Friday, November 19, 2010

Found in Translation: Harry Potter and the Deathly Hallows Part 1

 [East Coast]

Spoilers spoilers blah blah blah.

Watching the Lincoln Square IMAX fill up that rapidly at 3:30 in the morning was a little startling, but not as startling as how much I loved Harry Potter and the Deathly Hallows (part one!). Anyone who will listen probably knows of my general disdain bordering on loathing for the film adaptation of Prisoner of Azkaban, and on paper, it's for many of the same tactics and decision Yates employed for Deathy Hallows. The results, however, are drastically different.

Some personal framework, here: I think Order of the Phoenix was the last good Harry Potter book. I found Half-Blood Prince to be draggy and largely uninteresting, stifling with the teenage love plots and what felt, for the first time, like a really tedious school year at Hogwarts. The Deathly Hallows I found to be an immense disappointment, from the endless camping trip of doom to the MacGuffins upon MacGuffins, a rankling line of artifacts and characters who had never so much as been foreshadowed suddenly becoming integral to the plot and progression of the story. It felt cheap and unwieldy to me, and the epilogue was just insult to injury. I walked away from the franchise feeling very let down.

However, Prisoner of Azkaban, Goblet and Fire, and Order of the Pheonix would always be there. The trio at their sharpest, the glimpses of a wizarding world past at their most tantalizing. So it was all right. Damned if I didn't loathe the third movie though, and this is because I felt style ran rough-shod over story. Curaon made a decision to completely excise the pieces of that book that a) made pieces of the story as a seven-book-whole make sense and b) created an emotional bridge between the past and both Harry and the audience. I was horrifically angry that at the end of the movie. If you hadn't read the books, you walked away without knowing who Moony, Padfoot and Prongs were. It was not difficult to find a place to divulge that information. There were opportunities aplenty. They were all exchanged for Lupin waxing loquacious about Lily's virtues;  the boys eating candy that caused them to make animal noises; yet another 'this is where we do a sweeping virtual shot of the school grounds using a magical creature's POV' sequence. By shaving seconds off of the plethora of atmosphere/world-building shots devoid of story, they could have easily inserted one to three minutes of Lupin having ANY OF THE CONVERSATIONS FROM THE BOOK with Harry. Hell, ROLL THEM ALL INTO ONE. And then we would know who the Marauders were and why they mattered, and why Harry's patronus is a stag. Harry doesn't even know why his patronus is a stag. This willful dismissal of easily-addressed details drives me crazy because of the far-reaching effects of their exclusion.

Cuaron "stream lined" it into a "coming of age" story. Well, the entire series is a coming of age story, so how much streamlining did we need to do? The worst part is, the things left out of the third movie can never be revisited, because the books get bigger and more complex. There's no room for that information. What a terrible waste.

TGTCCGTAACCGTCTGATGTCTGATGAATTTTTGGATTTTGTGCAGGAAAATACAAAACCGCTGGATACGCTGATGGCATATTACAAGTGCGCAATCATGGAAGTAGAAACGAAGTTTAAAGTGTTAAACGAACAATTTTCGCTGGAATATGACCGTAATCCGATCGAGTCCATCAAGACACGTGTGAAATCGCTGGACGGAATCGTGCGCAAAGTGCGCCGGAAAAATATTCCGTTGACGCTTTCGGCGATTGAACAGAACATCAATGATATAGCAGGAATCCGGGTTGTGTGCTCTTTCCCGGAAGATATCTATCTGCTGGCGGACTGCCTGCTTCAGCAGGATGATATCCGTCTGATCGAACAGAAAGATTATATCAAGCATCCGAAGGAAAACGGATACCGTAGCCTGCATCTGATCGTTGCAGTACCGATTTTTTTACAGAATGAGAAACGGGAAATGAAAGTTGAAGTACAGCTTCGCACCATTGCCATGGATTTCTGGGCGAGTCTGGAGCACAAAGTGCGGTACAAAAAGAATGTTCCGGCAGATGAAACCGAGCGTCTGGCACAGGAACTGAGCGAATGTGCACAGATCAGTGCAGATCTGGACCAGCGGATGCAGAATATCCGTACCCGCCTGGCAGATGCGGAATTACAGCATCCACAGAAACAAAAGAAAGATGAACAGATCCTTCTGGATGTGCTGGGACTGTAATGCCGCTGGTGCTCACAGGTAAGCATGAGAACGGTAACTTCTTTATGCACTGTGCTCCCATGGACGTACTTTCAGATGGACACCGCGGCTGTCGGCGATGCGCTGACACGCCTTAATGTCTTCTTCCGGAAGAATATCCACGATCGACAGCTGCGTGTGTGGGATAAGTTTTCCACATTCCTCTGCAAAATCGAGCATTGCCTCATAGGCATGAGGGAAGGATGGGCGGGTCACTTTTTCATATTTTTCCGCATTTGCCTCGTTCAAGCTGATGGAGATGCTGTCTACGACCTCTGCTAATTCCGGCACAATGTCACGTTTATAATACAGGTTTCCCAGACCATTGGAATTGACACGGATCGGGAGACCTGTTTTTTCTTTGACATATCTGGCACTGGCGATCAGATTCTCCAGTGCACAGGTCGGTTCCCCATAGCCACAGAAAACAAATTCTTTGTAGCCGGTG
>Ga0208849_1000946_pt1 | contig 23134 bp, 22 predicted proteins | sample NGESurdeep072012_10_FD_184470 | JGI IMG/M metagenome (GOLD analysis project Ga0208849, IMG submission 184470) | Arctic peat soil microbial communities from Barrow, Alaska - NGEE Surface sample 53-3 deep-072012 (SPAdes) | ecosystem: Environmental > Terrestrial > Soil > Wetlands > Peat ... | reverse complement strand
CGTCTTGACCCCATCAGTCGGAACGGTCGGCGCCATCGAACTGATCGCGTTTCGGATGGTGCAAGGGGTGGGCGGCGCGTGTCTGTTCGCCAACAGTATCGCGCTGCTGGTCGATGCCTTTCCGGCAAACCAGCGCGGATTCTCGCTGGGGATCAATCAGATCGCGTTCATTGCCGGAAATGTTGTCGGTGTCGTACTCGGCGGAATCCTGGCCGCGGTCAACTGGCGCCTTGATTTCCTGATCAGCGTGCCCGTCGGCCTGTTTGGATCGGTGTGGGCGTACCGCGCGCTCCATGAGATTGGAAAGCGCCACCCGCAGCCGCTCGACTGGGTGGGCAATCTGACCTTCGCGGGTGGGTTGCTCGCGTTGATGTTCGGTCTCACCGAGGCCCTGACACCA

So Deathly Hallows comes along. The decision to make it into two films was clearly the correct one, not just from the point of view of We'll All Be Rich Forever, but from a storytelling one. Brava. Now even cleaving the story in twain, we are left with an absolutely ridiculous amount of information to put on screen, largely because the books are not only tying up all the loose ends of the cast of thousands Rowling has given us, but because she introduces a whole new thousand-member-strong cast. It's like 42nd Street with magic, it's insane. Then the director is saddled with giving the extent characters their due and screentime, which is difficult enough in, say, Goblet of Fire. Yet Yates manages, despite having to streamline the hell out of what was a sprawling, often tedious and not infrequently convoluted story.

So far, I much prefer Deathly Hallows the movie to Deathly Hallows the book. The feeling of a world on the edge, of a constant rippling danger, unease and melancholy is palpable. The magic is beautiful. The locations are believable. The people are idiosyncratic and interesting and the characters are so full and easy to connect to- and almost no vital details are sacrificed. I can't even think of one off-hand.  What I'm saying is, this movie has atmosphere out the ass and yet still tells the damn story, considerably more expeditiously than the novel. Everything that annoyed me about the book is gone, and everything I enjoyed has been succinctly and stylishly committed to screen. And the scenes he added in serve a purpose! The Harry-Hermione dance sequence shows us how desperate their spirits are, how close they are to each other, that their love is platonic and that at the end, things aren't right without their third. Unlike all the conversations with Lupin in PoA which were filled with banal advice and no real information or foreshadowing and didn't further the story, the totally new content in Deathly Hallows 2.0 does all of these things. Brava, Yates.

The director has stated that he wants the second half of the story to have a very different feel and a return to the fantasy adventure of the earlier ones, which is of course the perfect way for the movies to end. All I can really hope for is a Gellert/Albus makeout scene, since JK dropped that bomb on us. That awesome gaytastic bomb. Don't let me down, Yates. You haven't, yet.


LoquaciousMuse said...

Lovelovelove the dance scene. It might have been Emma Watson who described it as Harry and Hermione wordlessly committing to their platonic status. Or at least Hermione. Harry was lonely and horny and totes wanted to bone.